Saturday, August 8, 2009

Going West...

So you'll have to excuse the self-indulgent attempt below at waxing poetic about my recent (and only) summer travel. I'm no Rachel Carson or John Muir, but we just returned from Utah (a place near to my heart, having spent almost 20 years there before moving to Charlottesville 10 years ago) And I have to share!

Not many people know that Utah contains FIVE of the nation's most beautiful national parks: Zion, Arches, Canyonlands, Bryce, Capitol Reef. My fondest memories of growing up there include biking Slick Rock in Moab, backpacking in the High Uintah mountains, and repelling 50 ft into the Narrows in Zion National Park. Nature beckons you to play there and it's so accessible. Last year my girlfriend and I found ourselves at the base of pristine mountain lake within 15 minutes drive from the Salt Lake Valley. I believe people there may tend to take Mother Nature and her beauty for granted. I know I did.

This trip was for the Kent family reunion, so I wasn't able to soak up as much as I would have liked the red rock desert solitude, hundreds of miles from any billboard or 7-11(don't take that personally, family).

But we were able to squeeze in a tasty visit to Salt Lake City's farmer's market (above), a peaceful raft down the Provo river (minutes away from Robert Redford's Sundance) - the picture above is Bridal Veil Falls, a hike at the base of Mount Timpanogos (not pictured), and a visit to see ancient petroglyphs at Parowan Gap (last picture above).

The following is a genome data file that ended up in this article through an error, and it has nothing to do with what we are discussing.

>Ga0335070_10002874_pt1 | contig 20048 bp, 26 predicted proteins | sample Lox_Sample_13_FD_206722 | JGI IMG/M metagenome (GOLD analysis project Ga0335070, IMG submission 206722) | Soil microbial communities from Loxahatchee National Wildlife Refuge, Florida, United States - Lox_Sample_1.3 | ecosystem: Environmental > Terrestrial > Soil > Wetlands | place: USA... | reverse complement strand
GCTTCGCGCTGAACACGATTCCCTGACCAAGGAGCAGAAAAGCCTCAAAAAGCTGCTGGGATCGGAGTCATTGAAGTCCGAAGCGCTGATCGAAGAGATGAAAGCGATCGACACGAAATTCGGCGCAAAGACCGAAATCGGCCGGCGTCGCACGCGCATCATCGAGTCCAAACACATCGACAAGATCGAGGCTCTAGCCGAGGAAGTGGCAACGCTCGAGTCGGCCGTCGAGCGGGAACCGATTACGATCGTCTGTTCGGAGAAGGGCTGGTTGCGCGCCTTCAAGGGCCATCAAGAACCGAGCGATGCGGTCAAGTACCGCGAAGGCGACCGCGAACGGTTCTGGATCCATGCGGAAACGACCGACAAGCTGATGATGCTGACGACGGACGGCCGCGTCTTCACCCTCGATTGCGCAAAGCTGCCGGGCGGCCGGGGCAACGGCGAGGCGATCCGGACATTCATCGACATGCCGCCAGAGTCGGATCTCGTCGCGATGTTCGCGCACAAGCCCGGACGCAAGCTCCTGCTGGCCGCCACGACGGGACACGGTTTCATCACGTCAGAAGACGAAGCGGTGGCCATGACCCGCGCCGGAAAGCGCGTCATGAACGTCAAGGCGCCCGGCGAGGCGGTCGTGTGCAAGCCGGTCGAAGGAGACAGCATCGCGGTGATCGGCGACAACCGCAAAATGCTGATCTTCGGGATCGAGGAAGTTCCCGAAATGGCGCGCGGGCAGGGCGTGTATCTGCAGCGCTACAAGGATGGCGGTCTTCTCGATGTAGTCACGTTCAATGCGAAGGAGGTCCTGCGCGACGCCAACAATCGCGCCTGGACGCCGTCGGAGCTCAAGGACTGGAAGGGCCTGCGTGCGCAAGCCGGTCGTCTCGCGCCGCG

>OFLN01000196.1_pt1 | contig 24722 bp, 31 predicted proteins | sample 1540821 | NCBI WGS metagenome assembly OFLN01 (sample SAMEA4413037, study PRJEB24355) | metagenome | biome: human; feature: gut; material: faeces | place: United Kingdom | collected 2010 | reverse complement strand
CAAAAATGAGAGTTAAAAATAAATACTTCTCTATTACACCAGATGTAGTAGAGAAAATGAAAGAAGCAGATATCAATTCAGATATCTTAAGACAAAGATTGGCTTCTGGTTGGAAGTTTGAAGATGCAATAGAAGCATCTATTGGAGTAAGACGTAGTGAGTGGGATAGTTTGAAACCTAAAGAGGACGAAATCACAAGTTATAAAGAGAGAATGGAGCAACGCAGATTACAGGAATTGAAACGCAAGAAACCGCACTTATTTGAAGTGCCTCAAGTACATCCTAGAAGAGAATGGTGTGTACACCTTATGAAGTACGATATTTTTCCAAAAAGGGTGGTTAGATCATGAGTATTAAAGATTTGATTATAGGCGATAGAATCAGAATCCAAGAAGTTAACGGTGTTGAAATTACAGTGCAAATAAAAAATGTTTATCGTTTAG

Did you know that Utah has more Native American petroglyphs and pictographs that any other state?

And I was lucky enough to visit one of the most prolific galleries concentrated in one area: Parowan Gap. When I stared upon these rocks and looked beyond them at the horizon of desert sagebrush, I felt gratitude for being there: a witness to another being's tool for communication from centuries ago. And I longed to know more about what they were telling us. The meaning of the petroglyphs isn't fully understood - tribes, archaelogists, historians have different stories to tell. Some (the sheep) are more clear than others (stryations forming a zipperlike shape).

For me, the only certainty I left with was how connected ancient peoples were to the land. And a taste for how I can help our community be even hungrier for connection to our planet.

I thought about all of the quick and easy ways we can connect and communicate in today's world - cell phones, internet, blogs, email, FB. But to what end? Late night you tube surfing, internet shopping, quipping and out-clevering on facebook?

I'm not trying to pass judgement here. I do all of these things too. But I ask you this admist all of our quick ways we can connect to others today: How "well-connected" are you? Do you include a favorite tree, butterflies, other friends of the natural world? (The first tree I would "friend" on my FB is that amazing magnolia between Park and Rio Road!)

I like Terry Tempest Williams' wider lens: "I believe our path toward the future is as it has always been - a people in a place with a commitment to community. Staying put. Slowing down. Listening. Learning... the names of our neighbors. Which she includes the pronghorn antelope, sego lily..." If we are to live in better balance and harmony, we must include the plants, trees, animals, rivers. And "friend" them in ways that go beyond this e-venue.


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